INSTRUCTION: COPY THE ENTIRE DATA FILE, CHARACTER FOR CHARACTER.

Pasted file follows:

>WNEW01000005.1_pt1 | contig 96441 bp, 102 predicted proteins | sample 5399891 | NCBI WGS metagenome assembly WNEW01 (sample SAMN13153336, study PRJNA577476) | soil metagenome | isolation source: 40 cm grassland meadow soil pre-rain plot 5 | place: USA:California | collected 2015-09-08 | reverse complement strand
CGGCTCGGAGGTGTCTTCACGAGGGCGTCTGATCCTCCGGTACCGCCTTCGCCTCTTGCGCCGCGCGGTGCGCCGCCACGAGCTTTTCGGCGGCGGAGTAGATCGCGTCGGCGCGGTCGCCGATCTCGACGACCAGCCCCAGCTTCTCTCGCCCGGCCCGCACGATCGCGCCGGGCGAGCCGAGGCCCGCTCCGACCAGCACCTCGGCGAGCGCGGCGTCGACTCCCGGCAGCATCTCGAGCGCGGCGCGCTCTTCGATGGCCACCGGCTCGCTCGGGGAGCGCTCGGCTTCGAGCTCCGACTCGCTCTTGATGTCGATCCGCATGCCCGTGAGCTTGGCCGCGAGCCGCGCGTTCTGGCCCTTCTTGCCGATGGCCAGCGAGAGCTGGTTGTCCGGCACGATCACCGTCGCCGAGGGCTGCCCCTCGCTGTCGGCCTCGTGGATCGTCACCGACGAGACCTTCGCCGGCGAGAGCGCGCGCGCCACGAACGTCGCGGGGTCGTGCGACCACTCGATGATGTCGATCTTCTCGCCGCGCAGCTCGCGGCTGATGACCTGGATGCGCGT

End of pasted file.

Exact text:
>WNEW01000005.1_pt1 | contig 96441 bp, 102 predicted proteins | sample 5399891 | NCBI WGS metagenome assembly WNEW01 (sample SAMN13153336, study PRJNA577476) | soil metagenome | isolation source: 40 cm grassland meadow soil pre-rain plot 5 | place: USA:California | collected 2015-09-08 | reverse complement strand
CGGCTCGGAGGTGTCTTCACGAGGGCGTCTGATCCTCCGGTACCGCCTTCGCCTCTTGCGCCGCGCGGTGCGCCGCCACGAGCTTTTCGGCGGCGGAGTAGATCGCGTCGGCGCGGTCGCCGATCTCGACGACCAGCCCCAGCTTCTCTCGCCCGGCCCGCACGATCGCGCCGGGCGAGCCGAGGCCCGCTCCGACCAGCACCTCGGCGAGCGCGGCGTCGACTCCCGGCAGCATCTCGAGCGCGGCGCGCTCTTCGATGGCCACCGGCTCGCTCGGGGAGCGCTCGGCTTCGAGCTCCGACTCGCTCTTGATGTCGATCCGCATGCCCGTGAGCTTGGCCGCGAGCCGCGCGTTCTGGCCCTTCTTGCCGATGGCCAGCGAGAGCTGGTTGTCCGGCACGATCACCGTCGCCGAGGGCTGCCCCTCGCTGTCGGCCTCGTGGATCGTCACCGACGAGACCTTCGCCGGCGAGAGCGCGCGCGCCACGAACGTCGCGGGGTCGTGCGACCACTCGATGATGTCGATCTTCTCGCCGCGCAGCTCGCGGCTGATGACCTGGATGCGCGT